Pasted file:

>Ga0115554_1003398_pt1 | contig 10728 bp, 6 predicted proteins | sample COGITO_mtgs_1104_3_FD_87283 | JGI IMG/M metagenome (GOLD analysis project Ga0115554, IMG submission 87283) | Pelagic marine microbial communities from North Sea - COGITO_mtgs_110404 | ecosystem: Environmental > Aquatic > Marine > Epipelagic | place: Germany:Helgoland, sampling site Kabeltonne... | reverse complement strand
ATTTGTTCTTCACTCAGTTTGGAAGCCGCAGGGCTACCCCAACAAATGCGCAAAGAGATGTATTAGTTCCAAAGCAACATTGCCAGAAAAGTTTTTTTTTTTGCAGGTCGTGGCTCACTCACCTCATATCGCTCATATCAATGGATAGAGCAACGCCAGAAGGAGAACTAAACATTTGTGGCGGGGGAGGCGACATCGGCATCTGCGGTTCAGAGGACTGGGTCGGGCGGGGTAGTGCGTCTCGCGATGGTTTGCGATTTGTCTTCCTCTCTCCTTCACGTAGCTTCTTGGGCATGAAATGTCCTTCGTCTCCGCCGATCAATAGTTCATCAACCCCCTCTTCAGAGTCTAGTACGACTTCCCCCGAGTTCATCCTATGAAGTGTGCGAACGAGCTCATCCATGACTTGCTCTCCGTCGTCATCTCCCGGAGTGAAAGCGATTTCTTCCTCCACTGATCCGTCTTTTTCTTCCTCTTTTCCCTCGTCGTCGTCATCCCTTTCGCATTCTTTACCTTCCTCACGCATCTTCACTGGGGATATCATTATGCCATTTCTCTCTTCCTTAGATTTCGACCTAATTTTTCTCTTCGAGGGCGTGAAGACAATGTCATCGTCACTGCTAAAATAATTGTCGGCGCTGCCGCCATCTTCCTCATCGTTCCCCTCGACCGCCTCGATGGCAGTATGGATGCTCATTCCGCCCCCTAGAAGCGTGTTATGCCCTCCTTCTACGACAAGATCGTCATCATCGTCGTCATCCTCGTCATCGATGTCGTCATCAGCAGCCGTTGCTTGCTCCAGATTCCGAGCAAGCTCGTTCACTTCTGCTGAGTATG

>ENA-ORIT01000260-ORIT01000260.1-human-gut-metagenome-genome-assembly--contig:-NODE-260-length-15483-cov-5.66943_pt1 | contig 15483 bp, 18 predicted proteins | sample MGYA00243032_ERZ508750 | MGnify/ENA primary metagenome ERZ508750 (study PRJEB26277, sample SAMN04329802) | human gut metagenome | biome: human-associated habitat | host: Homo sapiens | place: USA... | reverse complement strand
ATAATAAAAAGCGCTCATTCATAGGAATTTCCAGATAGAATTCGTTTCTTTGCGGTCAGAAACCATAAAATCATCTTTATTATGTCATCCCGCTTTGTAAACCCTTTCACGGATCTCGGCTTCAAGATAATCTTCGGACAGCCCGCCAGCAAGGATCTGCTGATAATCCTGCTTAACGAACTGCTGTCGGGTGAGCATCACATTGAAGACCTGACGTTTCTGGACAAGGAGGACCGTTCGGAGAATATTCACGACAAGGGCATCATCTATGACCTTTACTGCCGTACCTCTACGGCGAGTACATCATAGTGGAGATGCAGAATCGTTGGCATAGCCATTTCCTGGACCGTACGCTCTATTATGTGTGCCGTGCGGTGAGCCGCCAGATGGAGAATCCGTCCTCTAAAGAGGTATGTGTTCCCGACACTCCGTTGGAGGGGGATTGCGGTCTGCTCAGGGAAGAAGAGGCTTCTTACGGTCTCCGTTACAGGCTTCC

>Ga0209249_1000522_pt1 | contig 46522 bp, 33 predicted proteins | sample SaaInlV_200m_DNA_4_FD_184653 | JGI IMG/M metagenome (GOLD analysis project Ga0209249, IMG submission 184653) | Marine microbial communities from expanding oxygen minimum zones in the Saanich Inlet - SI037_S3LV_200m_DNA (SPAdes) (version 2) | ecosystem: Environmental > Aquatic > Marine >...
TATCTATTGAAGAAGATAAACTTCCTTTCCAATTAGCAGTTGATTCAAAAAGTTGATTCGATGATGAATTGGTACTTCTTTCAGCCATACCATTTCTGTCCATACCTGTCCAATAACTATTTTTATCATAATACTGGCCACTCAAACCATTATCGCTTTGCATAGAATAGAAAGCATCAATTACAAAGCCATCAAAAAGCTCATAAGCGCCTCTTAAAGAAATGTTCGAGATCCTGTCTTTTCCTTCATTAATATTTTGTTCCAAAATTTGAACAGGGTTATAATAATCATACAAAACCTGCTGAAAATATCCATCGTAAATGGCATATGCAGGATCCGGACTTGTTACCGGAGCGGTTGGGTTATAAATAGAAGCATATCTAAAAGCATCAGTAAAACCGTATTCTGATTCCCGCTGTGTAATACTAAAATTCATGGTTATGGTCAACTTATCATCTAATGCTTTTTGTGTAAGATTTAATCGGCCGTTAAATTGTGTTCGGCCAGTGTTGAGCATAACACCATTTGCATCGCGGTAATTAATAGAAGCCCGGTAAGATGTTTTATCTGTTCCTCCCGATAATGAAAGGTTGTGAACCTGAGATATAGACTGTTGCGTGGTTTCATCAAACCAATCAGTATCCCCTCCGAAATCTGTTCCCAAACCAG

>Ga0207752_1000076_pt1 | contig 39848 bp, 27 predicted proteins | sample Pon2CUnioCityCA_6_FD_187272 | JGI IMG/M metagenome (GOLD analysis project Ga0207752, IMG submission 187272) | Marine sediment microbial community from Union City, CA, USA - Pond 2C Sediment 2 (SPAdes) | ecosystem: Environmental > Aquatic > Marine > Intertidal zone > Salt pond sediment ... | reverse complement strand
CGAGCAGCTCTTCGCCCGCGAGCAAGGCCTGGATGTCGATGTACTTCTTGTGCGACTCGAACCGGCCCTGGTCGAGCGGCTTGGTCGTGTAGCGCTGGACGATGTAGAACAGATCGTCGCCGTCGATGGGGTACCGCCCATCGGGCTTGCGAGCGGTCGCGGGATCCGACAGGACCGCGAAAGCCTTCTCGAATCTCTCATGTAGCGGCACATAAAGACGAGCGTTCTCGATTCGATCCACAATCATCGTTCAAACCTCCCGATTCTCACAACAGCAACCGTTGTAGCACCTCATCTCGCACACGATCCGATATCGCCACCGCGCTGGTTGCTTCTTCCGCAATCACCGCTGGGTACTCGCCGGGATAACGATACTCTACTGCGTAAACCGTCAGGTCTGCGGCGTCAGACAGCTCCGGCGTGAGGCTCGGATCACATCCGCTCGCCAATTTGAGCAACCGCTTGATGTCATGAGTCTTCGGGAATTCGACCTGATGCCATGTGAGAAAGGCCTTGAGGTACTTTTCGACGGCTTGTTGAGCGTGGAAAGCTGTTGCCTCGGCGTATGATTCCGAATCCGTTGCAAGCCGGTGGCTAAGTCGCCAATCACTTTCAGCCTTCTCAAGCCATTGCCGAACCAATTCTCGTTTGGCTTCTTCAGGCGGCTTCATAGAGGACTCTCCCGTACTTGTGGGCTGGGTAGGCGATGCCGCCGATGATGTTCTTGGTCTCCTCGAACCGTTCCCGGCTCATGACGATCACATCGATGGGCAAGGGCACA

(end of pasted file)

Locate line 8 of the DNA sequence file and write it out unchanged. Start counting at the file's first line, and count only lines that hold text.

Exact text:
CGAGCAGCTCTTCGCCCGCGAGCAAGGCCTGGATGTCGATGTACTTCTTGTGCGACTCGAACCGGCCCTGGTCGAGCGGCTTGGTCGTGTAGCGCTGGACGATGTAGAACAGATCGTCGCCGTCGATGGGGTACCGCCCATCGGGCTTGCGAGCGGTCGCGGGATCCGACAGGACCGCGAAAGCCTTCTCGAATCTCTCATGTAGCGGCACATAAAGACGAGCGTTCTCGATTCGATCCACAATCATCGTTCAAACCTCCCGATTCTCACAACAGCAACCGTTGTAGCACCTCATCTCGCACACGATCCGATATCGCCACCGCGCTGGTTGCTTCTTCCGCAATCACCGCTGGGTACTCGCCGGGATAACGATACTCTACTGCGTAAACCGTCAGGTCTGCGGCGTCAGACAGCTCCGGCGTGAGGCTCGGATCACATCCGCTCGCCAATTTGAGCAACCGCTTGATGTCATGAGTCTTCGGGAATTCGACCTGATGCCATGTGAGAAAGGCCTTGAGGTACTTTTCGACGGCTTGTTGAGCGTGGAAAGCTGTTGCCTCGGCGTATGATTCCGAATCCGTTGCAAGCCGGTGGCTAAGTCGCCAATCACTTTCAGCCTTCTCAAGCCATTGCCGAACCAATTCTCGTTTGGCTTCTTCAGGCGGCTTCATAGAGGACTCTCCCGTACTTGTGGGCTGGGTAGGCGATGCCGCCGATGATGTTCTTGGTCTCCTCGAACCGTTCCCGGCTCATGACGATCACATCGATGGGCAAGGGCACA